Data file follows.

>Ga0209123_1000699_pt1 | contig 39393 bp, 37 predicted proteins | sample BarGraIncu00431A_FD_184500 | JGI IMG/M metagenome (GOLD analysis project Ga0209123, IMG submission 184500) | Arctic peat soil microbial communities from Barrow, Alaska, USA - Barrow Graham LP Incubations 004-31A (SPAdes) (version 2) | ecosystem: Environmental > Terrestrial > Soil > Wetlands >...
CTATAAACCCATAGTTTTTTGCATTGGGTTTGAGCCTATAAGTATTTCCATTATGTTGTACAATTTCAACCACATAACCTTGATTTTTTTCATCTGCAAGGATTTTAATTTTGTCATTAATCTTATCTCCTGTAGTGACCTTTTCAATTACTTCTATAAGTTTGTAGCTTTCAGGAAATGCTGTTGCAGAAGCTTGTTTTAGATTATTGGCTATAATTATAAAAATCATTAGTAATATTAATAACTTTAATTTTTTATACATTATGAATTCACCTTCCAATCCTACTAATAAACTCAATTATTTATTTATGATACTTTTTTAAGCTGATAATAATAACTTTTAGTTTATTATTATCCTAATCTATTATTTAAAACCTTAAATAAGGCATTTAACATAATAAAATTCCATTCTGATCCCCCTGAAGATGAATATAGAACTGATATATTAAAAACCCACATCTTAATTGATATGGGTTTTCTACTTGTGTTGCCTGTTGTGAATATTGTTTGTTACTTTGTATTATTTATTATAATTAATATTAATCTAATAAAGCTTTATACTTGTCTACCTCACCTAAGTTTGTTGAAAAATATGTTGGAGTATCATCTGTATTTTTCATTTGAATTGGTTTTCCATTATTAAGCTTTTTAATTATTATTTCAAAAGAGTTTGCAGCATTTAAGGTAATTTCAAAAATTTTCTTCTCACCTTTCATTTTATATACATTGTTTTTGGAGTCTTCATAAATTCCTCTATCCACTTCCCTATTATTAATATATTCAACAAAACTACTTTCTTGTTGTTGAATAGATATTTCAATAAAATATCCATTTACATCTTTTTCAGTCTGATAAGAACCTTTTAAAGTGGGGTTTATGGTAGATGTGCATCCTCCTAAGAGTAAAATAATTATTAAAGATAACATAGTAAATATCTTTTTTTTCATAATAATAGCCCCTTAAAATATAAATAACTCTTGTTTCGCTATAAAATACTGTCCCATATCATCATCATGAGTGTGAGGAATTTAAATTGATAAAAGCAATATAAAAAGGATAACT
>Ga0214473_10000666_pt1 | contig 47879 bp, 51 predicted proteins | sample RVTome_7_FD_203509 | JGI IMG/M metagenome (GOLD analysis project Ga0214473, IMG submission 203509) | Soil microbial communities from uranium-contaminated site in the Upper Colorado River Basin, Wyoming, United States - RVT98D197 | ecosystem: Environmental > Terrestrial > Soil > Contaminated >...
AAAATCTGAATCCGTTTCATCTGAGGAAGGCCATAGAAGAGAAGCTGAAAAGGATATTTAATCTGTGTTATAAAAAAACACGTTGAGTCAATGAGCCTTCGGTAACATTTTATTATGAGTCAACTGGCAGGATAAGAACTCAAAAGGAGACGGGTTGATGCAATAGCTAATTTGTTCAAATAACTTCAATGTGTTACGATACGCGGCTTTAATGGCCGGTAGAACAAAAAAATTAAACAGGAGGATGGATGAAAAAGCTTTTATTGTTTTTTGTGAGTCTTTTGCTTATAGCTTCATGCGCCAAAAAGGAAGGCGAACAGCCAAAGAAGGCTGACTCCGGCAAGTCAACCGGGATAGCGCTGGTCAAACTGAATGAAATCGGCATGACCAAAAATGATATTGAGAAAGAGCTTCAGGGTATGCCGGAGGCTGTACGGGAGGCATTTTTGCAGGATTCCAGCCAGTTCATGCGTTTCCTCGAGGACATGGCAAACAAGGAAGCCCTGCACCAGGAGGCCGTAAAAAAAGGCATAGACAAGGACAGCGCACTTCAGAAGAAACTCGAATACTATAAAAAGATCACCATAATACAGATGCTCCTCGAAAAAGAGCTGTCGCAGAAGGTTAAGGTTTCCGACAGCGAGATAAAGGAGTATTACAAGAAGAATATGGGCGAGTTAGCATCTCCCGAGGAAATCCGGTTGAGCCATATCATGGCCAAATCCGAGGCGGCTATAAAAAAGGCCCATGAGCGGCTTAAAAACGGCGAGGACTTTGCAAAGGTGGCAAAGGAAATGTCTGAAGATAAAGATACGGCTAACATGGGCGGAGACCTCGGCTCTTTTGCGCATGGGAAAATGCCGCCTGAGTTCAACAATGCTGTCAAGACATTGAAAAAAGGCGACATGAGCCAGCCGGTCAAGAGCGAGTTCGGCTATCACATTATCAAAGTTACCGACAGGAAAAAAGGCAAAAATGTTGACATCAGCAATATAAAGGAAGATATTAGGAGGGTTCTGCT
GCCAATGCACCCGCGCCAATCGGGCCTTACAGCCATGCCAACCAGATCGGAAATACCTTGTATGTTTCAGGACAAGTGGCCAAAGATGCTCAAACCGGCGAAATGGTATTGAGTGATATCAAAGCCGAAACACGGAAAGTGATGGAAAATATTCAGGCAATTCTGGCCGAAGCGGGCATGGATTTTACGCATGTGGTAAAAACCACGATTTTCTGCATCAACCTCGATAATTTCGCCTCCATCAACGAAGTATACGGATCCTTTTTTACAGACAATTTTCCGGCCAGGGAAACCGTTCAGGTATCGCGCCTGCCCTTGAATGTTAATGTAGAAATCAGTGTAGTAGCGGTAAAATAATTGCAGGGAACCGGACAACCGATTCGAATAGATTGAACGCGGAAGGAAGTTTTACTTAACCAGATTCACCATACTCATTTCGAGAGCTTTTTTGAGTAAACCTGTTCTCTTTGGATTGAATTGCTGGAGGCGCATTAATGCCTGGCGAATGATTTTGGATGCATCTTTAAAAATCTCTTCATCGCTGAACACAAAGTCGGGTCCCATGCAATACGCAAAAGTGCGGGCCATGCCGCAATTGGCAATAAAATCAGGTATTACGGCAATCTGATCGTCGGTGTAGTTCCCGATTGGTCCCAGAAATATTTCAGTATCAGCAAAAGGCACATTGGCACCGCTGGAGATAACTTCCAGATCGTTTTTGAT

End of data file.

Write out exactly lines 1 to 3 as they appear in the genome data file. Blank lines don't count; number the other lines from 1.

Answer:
>Ga0209123_1000699_pt1 | contig 39393 bp, 37 predicted proteins | sample BarGraIncu00431A_FD_184500 | JGI IMG/M metagenome (GOLD analysis project Ga0209123, IMG submission 184500) | Arctic peat soil microbial communities from Barrow, Alaska, USA - Barrow Graham LP Incubations 004-31A (SPAdes) (version 2) | ecosystem: Environmental > Terrestrial > Soil > Wetlands >...
CTATAAACCCATAGTTTTTTGCATTGGGTTTGAGCCTATAAGTATTTCCATTATGTTGTACAATTTCAACCACATAACCTTGATTTTTTTCATCTGCAAGGATTTTAATTTTGTCATTAATCTTATCTCCTGTAGTGACCTTTTCAATTACTTCTATAAGTTTGTAGCTTTCAGGAAATGCTGTTGCAGAAGCTTGTTTTAGATTATTGGCTATAATTATAAAAATCATTAGTAATATTAATAACTTTAATTTTTTATACATTATGAATTCACCTTCCAATCCTACTAATAAACTCAATTATTTATTTATGATACTTTTTTAAGCTGATAATAATAACTTTTAGTTTATTATTATCCTAATCTATTATTTAAAACCTTAAATAAGGCATTTAACATAATAAAATTCCATTCTGATCCCCCTGAAGATGAATATAGAACTGATATATTAAAAACCCACATCTTAATTGATATGGGTTTTCTACTTGTGTTGCCTGTTGTGAATATTGTTTGTTACTTTGTATTATTTATTATAATTAATATTAATCTAATAAAGCTTTATACTTGTCTACCTCACCTAAGTTTGTTGAAAAATATGTTGGAGTATCATCTGTATTTTTCATTTGAATTGGTTTTCCATTATTAAGCTTTTTAATTATTATTTCAAAAGAGTTTGCAGCATTTAAGGTAATTTCAAAAATTTTCTTCTCACCTTTCATTTTATATACATTGTTTTTGGAGTCTTCATAAATTCCTCTATCCACTTCCCTATTATTAATATATTCAACAAAACTACTTTCTTGTTGTTGAATAGATATTTCAATAAAATATCCATTTACATCTTTTTCAGTCTGATAAGAACCTTTTAAAGTGGGGTTTATGGTAGATGTGCATCCTCCTAAGAGTAAAATAATTATTAAAGATAACATAGTAAATATCTTTTTTTTCATAATAATAGCCCCTTAAAATATAAATAACTCTTGTTTCGCTATAAAATACTGTCCCATATCATCATCATGAGTGTGAGGAATTTAAATTGATAAAAGCAATATAAAAAGGATAACT
>Ga0214473_10000666_pt1 | contig 47879 bp, 51 predicted proteins | sample RVTome_7_FD_203509 | JGI IMG/M metagenome (GOLD analysis project Ga0214473, IMG submission 203509) | Soil microbial communities from uranium-contaminated site in the Upper Colorado River Basin, Wyoming, United States - RVT98D197 | ecosystem: Environmental > Terrestrial > Soil > Contaminated >...